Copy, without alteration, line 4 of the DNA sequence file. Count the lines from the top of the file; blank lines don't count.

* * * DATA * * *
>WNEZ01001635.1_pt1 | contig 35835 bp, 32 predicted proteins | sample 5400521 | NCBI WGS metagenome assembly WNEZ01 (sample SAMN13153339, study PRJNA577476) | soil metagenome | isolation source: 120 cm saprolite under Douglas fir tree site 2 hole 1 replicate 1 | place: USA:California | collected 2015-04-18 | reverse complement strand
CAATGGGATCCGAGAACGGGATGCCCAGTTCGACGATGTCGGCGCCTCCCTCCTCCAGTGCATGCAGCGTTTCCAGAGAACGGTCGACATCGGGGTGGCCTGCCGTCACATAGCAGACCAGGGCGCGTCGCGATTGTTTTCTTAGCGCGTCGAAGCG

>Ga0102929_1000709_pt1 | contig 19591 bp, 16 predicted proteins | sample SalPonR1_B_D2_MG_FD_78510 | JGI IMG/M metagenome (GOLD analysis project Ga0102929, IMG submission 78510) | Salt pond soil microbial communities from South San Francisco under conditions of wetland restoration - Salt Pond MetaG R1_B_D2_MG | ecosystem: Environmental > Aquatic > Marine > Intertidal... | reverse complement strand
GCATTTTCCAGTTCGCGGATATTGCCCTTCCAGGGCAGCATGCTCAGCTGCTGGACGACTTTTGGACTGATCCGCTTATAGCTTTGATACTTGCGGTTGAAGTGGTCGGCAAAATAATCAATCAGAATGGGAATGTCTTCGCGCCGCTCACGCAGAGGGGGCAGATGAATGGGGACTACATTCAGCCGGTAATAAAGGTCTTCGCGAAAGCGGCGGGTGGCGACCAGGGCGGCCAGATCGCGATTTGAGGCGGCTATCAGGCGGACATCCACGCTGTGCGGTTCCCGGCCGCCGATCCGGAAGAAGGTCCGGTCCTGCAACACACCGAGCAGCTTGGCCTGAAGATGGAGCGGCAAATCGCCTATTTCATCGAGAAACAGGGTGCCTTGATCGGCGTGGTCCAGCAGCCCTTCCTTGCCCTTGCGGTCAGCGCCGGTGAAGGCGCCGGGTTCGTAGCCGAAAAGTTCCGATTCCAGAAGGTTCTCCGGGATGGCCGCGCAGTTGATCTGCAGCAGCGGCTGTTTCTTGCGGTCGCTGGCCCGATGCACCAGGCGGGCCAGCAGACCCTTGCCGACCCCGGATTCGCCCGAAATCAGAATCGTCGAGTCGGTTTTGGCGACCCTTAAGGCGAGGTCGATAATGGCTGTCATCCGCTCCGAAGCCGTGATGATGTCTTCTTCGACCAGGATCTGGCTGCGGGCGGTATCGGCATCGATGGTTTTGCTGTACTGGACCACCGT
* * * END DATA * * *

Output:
GCATTTTCCAGTTCGCGGATATTGCCCTTCCAGGGCAGCATGCTCAGCTGCTGGACGACTTTTGGACTGATCCGCTTATAGCTTTGATACTTGCGGTTGAAGTGGTCGGCAAAATAATCAATCAGAATGGGAATGTCTTCGCGCCGCTCACGCAGAGGGGGCAGATGAATGGGGACTACATTCAGCCGGTAATAAAGGTCTTCGCGAAAGCGGCGGGTGGCGACCAGGGCGGCCAGATCGCGATTTGAGGCGGCTATCAGGCGGACATCCACGCTGTGCGGTTCCCGGCCGCCGATCCGGAAGAAGGTCCGGTCCTGCAACACACCGAGCAGCTTGGCCTGAAGATGGAGCGGCAAATCGCCTATTTCATCGAGAAACAGGGTGCCTTGATCGGCGTGGTCCAGCAGCCCTTCCTTGCCCTTGCGGTCAGCGCCGGTGAAGGCGCCGGGTTCGTAGCCGAAAAGTTCCGATTCCAGAAGGTTCTCCGGGATGGCCGCGCAGTTGATCTGCAGCAGCGGCTGTTTCTTGCGGTCGCTGGCCCGATGCACCAGGCGGGCCAGCAGACCCTTGCCGACCCCGGATTCGCCCGAAATCAGAATCGTCGAGTCGGTTTTGGCGACCCTTAAGGCGAGGTCGATAATGGCTGTCATCCGCTCCGAAGCCGTGATGATGTCTTCTTCGACCAGGATCTGGCTGCGGGCGGTATCGGCATCGATGGTTTTGCTGTACTGGACCACCGT